Civil Law, Remedial Law

San Luis v. San Luis G.R. No. 133743 February 6, 2007 Art. 26 of the Civil Code, Venue, Legal Capacity


During his lifetime, Felicisimo San Luis, who was the former governor of the Province of Laguna, contracted three marriages. 

  • His first marriage was with Virginia Sulit on March 17, 1942 out of which were born six children, namely: Rodolfo, Mila, Edgar, Linda, Emilita and Manuel. 

Virginia predeceased Felicisimo.

  • In 1968, Felicisimo married Merry Lee Corwin, with whom he had a son, Tobias. However, Merry Lee, an American citizen, filed a Complaint for Divorce before the Family Court in Hawaii, USA, which issued a Decree Granting Absolute Divorce on December 14, 1973.
  • In 1974, Felicisimo married respondent Felicidad San Luis. He had no children with respondent but lived with her for 18 years from the time of their marriage up to his death on December 18, 1992.
  • Thereafter, respondent sought the dissolution of their conjugal partnership assets and the settlement of Felicisimo’s estate. She filed a petition for letters of administration before the RTC of Makati City.
  • Petitioner Rodolfo  San Luis, one of the children of Felicisimo by his first marriage, filed a motion to dismiss on the grounds of improper venue and failure to state a cause of action, claiming that the petition for letters of administration should have been filed in the Province of Laguna because this was Felicisimo’s place of residence prior to his death. He further claimed that respondent has no legal personality to file the petition because she was only a mistress of Felicisimo since the latter, at the time of his death, was still legally married to Merry Lee.
  • A similar motion to dismiss was filed by Linda, sister of petitioner.
  • The trial court Denied the motions to dismiss.

In her opposition thereto, respondent submitted documentary evidence showing that while Felicisimo exercised the powers of his public office in Laguna, he regularly went home to their house in Alabang which they bought sometime in 1982. Further, she presented the decree of absolute divorce issued by the Family Court of the First Circuit, State of Hawaii to prove that the marriage of Felicisimo to Merry Lee had already been dissolved. Thus, she claimed that Felicisimo had the legal capacity to marry her by virtue of paragraph 2, 13 Article 26 of the Family Code and the doctrine laid down in Van Dorn v. Romillo, Jr.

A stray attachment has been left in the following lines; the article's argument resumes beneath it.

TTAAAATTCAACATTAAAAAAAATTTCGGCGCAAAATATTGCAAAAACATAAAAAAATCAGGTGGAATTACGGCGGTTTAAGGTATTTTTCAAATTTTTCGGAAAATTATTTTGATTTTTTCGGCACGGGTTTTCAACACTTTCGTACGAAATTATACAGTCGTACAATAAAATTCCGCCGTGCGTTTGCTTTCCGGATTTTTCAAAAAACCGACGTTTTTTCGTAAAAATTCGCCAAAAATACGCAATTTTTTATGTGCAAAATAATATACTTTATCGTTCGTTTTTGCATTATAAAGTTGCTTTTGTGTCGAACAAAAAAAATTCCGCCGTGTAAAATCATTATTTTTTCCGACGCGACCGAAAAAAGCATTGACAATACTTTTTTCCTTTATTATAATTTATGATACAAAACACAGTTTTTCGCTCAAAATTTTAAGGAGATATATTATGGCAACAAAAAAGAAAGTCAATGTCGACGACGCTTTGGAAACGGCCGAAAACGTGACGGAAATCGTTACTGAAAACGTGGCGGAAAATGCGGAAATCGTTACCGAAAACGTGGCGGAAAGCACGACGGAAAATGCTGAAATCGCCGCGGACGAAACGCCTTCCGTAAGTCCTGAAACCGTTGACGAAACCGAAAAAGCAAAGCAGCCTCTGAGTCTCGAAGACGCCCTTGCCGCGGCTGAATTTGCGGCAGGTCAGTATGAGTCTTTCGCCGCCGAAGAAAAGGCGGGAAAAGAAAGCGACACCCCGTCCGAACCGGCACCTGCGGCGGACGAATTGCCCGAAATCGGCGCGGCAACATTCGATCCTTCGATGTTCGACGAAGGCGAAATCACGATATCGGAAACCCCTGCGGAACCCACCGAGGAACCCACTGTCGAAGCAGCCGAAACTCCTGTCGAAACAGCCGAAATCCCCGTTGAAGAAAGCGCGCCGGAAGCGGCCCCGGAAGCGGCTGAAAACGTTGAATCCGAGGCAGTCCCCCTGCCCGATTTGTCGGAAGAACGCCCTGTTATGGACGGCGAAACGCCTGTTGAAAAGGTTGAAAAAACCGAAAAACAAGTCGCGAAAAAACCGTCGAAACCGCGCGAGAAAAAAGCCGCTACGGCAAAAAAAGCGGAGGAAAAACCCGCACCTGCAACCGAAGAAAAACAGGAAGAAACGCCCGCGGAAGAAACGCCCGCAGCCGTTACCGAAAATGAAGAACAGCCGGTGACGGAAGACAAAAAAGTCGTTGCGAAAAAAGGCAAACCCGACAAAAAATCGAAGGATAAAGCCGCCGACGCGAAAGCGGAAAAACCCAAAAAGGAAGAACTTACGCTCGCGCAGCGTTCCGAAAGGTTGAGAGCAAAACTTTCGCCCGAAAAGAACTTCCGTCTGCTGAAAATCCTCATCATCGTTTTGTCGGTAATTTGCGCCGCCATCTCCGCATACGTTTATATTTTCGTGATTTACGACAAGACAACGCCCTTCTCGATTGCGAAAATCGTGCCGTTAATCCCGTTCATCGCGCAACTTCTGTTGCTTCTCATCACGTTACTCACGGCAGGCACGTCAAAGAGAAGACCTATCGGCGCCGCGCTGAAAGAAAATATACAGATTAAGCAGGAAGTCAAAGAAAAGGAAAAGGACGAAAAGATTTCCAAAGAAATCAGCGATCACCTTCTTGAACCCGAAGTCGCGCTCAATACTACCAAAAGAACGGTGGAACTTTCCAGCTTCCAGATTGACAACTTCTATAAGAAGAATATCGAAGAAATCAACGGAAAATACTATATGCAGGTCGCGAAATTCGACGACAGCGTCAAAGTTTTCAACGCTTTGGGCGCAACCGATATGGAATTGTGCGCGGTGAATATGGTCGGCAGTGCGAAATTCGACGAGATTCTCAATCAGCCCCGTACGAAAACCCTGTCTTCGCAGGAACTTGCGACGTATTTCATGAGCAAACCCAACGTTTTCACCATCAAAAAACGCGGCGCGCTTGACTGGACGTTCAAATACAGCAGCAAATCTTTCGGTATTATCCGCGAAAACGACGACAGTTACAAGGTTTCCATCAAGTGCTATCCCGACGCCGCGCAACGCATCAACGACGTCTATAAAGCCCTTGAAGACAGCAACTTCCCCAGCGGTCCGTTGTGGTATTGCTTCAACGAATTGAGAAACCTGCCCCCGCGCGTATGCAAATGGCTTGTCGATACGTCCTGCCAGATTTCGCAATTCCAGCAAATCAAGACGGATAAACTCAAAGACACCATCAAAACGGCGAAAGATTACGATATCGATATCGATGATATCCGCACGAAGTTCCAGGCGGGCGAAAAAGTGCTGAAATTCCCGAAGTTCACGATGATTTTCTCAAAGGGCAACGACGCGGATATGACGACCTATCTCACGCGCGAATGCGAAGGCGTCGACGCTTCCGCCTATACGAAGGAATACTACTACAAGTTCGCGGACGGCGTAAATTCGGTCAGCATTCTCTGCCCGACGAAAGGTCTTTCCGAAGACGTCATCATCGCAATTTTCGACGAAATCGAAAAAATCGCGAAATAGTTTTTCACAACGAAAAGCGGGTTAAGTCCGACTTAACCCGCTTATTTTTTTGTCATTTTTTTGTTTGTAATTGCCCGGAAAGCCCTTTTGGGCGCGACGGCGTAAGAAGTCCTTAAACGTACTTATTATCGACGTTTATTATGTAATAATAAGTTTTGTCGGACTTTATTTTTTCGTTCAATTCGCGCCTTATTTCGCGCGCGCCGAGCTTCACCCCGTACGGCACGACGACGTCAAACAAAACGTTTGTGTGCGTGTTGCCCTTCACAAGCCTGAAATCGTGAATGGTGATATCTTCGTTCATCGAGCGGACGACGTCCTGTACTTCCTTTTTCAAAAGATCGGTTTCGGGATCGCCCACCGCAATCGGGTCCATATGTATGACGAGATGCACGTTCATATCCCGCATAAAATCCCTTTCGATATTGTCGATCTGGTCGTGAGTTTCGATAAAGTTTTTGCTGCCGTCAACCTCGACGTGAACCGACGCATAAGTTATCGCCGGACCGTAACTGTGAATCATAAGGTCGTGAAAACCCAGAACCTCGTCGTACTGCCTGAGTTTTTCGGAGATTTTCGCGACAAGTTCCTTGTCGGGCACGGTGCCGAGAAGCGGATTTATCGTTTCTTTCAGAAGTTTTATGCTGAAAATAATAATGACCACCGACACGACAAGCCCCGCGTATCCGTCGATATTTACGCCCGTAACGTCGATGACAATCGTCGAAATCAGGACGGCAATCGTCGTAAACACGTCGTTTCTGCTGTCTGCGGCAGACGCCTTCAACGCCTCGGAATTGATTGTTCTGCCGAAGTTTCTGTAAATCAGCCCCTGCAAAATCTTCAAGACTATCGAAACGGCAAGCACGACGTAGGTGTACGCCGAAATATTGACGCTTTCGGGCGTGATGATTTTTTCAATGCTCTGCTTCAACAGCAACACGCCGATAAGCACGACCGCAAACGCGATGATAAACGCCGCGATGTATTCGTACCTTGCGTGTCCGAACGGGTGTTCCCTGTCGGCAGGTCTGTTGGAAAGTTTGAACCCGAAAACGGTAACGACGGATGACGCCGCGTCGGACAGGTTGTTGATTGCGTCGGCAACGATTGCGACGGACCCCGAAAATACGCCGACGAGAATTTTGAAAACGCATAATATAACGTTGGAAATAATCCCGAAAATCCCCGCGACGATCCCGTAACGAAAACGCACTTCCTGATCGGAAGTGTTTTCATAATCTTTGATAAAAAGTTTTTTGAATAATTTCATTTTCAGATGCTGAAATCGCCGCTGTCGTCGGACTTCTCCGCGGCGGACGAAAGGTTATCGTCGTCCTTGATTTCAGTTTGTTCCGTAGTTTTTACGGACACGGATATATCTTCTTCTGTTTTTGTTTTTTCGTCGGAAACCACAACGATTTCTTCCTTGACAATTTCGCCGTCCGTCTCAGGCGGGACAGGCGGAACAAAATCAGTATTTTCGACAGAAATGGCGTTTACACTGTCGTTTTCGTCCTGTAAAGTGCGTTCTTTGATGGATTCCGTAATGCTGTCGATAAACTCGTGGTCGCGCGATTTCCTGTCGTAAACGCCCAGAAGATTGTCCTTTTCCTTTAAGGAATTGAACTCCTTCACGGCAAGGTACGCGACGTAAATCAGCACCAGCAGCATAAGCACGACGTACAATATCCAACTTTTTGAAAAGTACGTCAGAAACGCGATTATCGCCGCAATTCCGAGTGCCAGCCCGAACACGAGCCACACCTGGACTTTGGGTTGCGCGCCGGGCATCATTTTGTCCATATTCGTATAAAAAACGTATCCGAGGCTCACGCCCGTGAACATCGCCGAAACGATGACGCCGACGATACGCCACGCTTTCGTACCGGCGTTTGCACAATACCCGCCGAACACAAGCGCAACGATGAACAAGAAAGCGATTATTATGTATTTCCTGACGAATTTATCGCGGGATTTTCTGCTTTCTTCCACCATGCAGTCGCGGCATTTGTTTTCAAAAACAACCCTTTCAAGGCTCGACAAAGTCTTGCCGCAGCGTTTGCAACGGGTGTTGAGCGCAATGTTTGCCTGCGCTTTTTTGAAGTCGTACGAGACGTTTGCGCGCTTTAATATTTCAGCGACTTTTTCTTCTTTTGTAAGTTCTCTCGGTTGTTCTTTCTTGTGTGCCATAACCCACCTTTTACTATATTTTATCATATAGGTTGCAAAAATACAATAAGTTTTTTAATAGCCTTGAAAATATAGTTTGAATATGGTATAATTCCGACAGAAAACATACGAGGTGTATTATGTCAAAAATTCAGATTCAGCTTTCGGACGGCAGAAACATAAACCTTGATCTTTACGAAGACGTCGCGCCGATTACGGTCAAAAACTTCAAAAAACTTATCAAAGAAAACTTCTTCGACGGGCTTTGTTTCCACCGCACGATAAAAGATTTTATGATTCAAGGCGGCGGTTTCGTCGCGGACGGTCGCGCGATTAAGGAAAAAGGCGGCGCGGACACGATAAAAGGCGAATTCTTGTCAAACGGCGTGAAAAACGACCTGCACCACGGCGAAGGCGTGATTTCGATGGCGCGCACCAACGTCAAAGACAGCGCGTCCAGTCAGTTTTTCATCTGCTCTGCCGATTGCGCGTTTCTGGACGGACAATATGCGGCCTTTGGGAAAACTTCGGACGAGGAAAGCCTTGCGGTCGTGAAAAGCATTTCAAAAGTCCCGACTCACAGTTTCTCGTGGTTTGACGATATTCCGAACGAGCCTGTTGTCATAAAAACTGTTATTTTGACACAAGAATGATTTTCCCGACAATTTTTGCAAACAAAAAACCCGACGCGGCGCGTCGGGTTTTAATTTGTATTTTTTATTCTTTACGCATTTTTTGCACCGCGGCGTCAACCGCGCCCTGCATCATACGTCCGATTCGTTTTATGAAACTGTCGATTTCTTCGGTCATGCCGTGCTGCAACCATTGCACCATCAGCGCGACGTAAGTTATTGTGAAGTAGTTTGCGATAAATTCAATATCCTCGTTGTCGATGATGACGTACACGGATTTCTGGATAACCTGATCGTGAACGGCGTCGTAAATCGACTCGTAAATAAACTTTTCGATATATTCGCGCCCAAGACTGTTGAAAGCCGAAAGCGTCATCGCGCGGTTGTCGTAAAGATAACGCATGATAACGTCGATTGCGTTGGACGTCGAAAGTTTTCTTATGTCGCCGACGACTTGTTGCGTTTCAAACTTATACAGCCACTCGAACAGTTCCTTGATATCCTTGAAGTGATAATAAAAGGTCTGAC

Thereafter, Linda, Rodolfo and herein petitioner Edgar San Luis, separately filed motions for reconsideration from the Order denying their motions to dismiss. 

The trial court issued an Order denying the motions for reconsideration. 

Edgar filed a motion for reconsideration from the Order denying their motion for reconsideration.

The trial court dismissed the petition for letters of administration on grounds of  improper venue and lack of legal capacity to file the petition for letters of administration. 

Respondent appealed to the CA which reversed and set aside the orders of the trial court.

Edgar, Linda, and Rodolfo filed separate motions for reconsideration which were denied by the CA.

Hence, the instant petition.

Petitioners also contend that respondent’s marriage to Felicisimo was void and bigamous because it was performed during the subsistence of the latter’s marriage to Merry Lee. They argue that paragraph 2, Article 26 cannot be retroactively applied because it would impair vested rights and ratify the void bigamous marriage. As such, respondent cannot be considered the surviving wife of Felicisimo; hence, she has no legal capacity to file the petition for letters of administration.


(1)   Whether venue was properly laid, and 

(2) Whether respondent has legal capacity to file the subject petition for letters of administration.


The petition lacks merit.


Under Section 1, Rule 73 of the Rules of Court, the petition for letters of administration of the estate of Felicisimo should be filed in the RTC of the province “in which he resides at the time of his death.” 

It is incorrect for petitioners to argue that “residence,” for purposes of fixing the venue of the settlement of the estate of Felicisimo, is synonymous with “domicile.”